Want to Know How to Rebrand Your Business? Think Customer First.

Shay Gaafar MBA’19 and how to rebrand your business

How do you get customers to trust you? How do you motivate them to take a risk and place an order when you’re a brand new startup? And how do you do this during a rebrand?

These questions aren’t unique to entrepreneur Shay Gaafar MBA’19, but her solutions may be fueling some early success for her now global, ecommerce fashion site—Nomad Story.

When There Is a Problem to Solve

Raised in the United Arab Emirates, Gaafar grew up designing her own clothing, because she wanted to be modest, yet fashion-forward.

By college age, she saw that the global fashion market wasn’t getting any closer to meeting the needs of women in the Middle East. This led her to designing and making her own clothing, and eventually, leaving her successful career in technology to attend Babson and find her passion.

Do, Learn, Pivot, Do Even Better

At Babson, students are taught to take action, learn from that experience, and take action again. So, Gaafar took a risk and pitched her business idea during a required Entrepreneurship and Opportunity course. Not long after, her first venture and fashion line, Shay Jaffar, came to life.

While she quickly gained traction, and customers, her operations weren’t allowing for the growth and market she would have liked.

“Shay Jaffar was producing at a very small scale in New York City, with a very high cost,” shared Gaafar. “It was a labor-intensive process.” Using what she learned at Babson, and her own experience as an emerging fashion designer, she decided to pivot, rebrand, and focus more on creating a community of like-minded shoppers and designers.

The result was an international, multi-brand fashion collective that matches customer with designer.

How to Rebrand Your Business

Shay-Leo & Lin - Imperial Dress
Gaafar wearing Leo & Lin Imperial Draped Dress from Nomad Story

When the new business model was envisioned, it focused on the end goal. Reach as many people around the world as possible looking for modern, modest fashion, and showcase the emerging fashion designers, like Gaafar, who help fulfill this need.

“Designers love our cause and love to be a part of our community . . . (They) are excited about reading stories of women wearing their styles,” said Gaafar. On the other end, the company also has gained interest from customers “who are very interested in knowing the story of the designers.”

From free offerings, to extra products, and personal outreach from Gaafar herself—who is genuinely interested in customer experience—this people-first approach has already proven successful for Nomad Story. Since launch in late 2019, the company has welcomed new community members from the United States, to Dubai, Germany, and beyond.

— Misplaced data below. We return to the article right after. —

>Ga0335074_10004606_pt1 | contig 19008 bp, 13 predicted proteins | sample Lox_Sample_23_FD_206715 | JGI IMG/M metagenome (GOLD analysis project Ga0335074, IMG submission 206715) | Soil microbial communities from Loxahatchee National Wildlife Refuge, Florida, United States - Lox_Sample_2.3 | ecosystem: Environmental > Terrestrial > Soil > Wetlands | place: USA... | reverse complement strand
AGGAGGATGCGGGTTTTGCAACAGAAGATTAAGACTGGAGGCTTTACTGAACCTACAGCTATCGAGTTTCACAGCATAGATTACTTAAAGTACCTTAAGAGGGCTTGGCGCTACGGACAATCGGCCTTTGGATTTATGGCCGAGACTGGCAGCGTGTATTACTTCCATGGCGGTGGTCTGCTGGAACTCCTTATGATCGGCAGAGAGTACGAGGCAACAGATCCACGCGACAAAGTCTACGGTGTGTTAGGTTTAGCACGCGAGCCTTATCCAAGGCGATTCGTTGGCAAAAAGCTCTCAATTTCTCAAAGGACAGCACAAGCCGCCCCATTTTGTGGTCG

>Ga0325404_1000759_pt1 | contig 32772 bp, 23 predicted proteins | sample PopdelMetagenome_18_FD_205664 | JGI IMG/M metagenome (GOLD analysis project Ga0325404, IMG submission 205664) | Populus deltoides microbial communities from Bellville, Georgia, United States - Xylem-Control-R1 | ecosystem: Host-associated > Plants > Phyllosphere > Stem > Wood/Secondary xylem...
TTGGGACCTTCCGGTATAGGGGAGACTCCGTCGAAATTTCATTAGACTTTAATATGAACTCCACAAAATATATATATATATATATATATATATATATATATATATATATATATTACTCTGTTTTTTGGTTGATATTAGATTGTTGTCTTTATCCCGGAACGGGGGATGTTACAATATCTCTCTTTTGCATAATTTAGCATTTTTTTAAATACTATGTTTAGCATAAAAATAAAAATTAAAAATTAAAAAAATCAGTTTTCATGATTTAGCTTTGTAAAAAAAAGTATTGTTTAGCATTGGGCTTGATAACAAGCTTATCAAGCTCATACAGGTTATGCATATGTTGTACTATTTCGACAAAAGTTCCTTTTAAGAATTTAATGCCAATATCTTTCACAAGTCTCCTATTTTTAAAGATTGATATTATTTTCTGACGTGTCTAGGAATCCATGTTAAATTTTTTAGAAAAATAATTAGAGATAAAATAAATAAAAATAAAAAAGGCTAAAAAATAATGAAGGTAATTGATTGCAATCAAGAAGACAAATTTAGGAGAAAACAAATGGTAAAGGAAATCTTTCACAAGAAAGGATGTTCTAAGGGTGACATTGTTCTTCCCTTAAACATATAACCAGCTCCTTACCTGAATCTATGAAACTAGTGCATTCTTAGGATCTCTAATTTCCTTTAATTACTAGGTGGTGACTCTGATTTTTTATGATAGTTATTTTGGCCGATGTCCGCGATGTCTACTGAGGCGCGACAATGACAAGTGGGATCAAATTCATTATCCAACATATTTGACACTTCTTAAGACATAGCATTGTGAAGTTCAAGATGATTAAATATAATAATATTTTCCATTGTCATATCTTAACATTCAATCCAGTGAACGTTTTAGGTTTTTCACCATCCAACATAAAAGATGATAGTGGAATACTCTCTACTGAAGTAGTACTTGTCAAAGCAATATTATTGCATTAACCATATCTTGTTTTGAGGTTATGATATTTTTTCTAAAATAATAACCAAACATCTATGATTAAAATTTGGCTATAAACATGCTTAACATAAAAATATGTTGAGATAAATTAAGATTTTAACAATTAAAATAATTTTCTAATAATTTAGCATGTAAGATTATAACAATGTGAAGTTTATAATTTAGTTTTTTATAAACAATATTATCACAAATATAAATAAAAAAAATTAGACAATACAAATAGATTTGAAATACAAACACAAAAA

“We don’t talk about a marketing plan or strategy as much as we [focus on] building trust,” said Gaafar, who coined the “Three Ts: try, trust, talk . . . Get them to try us, trust us, talk about us.”

Shay Gaafar at Nomad Story
Gaafar at her Nomad Story New York City office

Challenges and Advice

Above and beyond the advice she has for current students—including taking advantage of any and all resources the school has to offer—Gaafar shared some insights into her success that she hopes will motivate others pursuing entrepreneurship.


“The best way to be able to scale faster is to have the technology in place [to do so] from day one,” said Gaafar. “We have five systems integrated with each other just to make sure orders are fulfilled smoothly and inventory management is done well.”

Customer Satisfaction

“For international orders, we deliver in three days. If it’s here in New York City, it is same-day delivery . . . [and] we do it free . . . We want to make sure [customers] can try something new without adding extra costs,” shared Gaafar.

Authenticity and Gen Z

“Everyone in the fashion market is skeptical about Gen Z,” said Gaafar, who is actually more excited than pessimistic about their buying behaviors. Gaafar says this generation loves “transparency, stories, authentic things, [and] practical, versatile styles . . . This is what we do all of the time . . . [And] if we succeed in acquiring Gen Z, we will be ahead of the market.”

She also sees a lot of value in being authentic with her designers.

“I trouble myself to meet them and to build a relationship with them,” said Gaafar. From Brazil, to Los Angeles, Spain, India, and the Netherlands, Gaafar has traveled far and wide to meet designers in person, to source their ideas, and to better build her community.

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